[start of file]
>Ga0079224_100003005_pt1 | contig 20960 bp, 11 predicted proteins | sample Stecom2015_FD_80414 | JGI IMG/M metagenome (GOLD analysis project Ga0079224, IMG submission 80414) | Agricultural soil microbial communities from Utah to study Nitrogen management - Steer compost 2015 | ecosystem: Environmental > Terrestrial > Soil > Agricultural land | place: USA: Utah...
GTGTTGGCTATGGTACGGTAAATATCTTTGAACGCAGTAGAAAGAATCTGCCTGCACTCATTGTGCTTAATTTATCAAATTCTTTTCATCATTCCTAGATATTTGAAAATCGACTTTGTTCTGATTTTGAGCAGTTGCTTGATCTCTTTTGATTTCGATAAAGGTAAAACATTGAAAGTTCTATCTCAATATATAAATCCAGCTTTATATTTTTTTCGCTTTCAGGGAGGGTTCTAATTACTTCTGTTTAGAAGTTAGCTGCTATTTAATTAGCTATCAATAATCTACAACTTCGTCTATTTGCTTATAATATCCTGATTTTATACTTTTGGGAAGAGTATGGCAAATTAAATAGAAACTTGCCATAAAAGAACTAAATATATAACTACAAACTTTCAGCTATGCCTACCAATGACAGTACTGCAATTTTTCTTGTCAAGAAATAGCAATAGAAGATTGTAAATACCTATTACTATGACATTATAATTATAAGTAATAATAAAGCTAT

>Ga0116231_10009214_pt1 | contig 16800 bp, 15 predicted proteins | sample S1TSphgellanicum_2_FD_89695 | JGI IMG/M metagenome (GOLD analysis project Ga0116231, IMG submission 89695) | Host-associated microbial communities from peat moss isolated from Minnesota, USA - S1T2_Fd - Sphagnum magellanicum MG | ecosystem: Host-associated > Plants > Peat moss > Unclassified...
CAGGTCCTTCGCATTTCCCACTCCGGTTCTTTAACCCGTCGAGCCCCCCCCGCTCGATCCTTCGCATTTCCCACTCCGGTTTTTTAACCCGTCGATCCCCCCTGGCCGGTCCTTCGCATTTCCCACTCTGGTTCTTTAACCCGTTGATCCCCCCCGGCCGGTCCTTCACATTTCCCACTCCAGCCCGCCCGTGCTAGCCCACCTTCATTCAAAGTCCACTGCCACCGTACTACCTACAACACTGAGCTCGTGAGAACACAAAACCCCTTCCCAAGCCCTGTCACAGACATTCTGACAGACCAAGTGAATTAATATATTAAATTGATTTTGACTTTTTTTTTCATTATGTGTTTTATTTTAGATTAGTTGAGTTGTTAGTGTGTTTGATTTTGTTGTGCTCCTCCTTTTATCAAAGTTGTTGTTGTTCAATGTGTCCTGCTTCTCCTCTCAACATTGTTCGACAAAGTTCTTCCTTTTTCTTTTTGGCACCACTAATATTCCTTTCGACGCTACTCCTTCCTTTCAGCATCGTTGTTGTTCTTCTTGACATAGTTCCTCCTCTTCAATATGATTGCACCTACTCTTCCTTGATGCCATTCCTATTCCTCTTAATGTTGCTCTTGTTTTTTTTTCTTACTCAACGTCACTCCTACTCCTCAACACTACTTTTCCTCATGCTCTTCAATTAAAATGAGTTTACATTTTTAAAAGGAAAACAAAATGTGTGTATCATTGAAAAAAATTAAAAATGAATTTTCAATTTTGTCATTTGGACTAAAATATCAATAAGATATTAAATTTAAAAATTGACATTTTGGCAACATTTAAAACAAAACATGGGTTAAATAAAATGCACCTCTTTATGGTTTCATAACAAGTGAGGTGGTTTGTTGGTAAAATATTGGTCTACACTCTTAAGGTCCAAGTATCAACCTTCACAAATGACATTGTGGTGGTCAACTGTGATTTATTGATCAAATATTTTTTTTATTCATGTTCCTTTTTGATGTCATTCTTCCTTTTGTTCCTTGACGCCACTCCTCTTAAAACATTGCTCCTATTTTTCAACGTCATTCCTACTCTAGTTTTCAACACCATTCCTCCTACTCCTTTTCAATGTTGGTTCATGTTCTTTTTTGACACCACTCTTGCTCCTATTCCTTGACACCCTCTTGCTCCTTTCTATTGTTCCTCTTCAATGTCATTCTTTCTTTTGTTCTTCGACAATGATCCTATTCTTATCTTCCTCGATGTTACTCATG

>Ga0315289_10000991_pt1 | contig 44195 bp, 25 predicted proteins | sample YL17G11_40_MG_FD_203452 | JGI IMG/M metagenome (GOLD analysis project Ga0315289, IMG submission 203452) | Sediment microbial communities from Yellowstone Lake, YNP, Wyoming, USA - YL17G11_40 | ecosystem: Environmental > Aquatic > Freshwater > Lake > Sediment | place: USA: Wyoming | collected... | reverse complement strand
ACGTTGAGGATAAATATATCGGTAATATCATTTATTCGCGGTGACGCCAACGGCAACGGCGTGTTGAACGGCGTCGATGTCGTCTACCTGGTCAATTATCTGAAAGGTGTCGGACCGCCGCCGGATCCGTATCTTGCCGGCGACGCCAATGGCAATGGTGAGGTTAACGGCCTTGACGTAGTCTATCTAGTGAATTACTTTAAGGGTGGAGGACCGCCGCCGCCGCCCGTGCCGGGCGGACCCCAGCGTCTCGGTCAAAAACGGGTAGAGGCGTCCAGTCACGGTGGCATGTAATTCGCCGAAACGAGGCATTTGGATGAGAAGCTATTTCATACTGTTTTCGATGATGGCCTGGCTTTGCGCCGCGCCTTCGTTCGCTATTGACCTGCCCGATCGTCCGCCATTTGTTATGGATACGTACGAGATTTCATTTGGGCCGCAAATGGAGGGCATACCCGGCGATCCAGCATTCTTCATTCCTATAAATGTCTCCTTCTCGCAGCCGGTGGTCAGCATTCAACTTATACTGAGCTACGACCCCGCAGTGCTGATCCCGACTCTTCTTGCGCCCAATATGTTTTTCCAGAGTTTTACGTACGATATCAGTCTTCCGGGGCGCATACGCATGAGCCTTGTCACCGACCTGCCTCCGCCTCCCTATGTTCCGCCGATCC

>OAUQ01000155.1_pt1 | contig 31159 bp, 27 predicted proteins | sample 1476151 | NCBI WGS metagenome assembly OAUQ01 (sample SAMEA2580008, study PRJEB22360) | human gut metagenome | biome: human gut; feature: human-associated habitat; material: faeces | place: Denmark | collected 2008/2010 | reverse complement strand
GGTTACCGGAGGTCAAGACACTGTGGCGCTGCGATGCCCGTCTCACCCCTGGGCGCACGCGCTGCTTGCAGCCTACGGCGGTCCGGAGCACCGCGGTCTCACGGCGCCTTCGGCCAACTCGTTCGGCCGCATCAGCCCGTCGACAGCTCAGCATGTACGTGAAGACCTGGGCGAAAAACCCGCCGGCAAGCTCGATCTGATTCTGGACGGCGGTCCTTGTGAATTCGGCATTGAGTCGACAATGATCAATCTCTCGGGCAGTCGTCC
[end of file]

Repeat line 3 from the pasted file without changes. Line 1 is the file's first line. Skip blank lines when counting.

>Ga0116231_10009214_pt1 | contig 16800 bp, 15 predicted proteins | sample S1TSphgellanicum_2_FD_89695 | JGI IMG/M metagenome (GOLD analysis project Ga0116231, IMG submission 89695) | Host-associated microbial communities from peat moss isolated from Minnesota, USA - S1T2_Fd - Sphagnum magellanicum MG | ecosystem: Host-associated > Plants > Peat moss > Unclassified...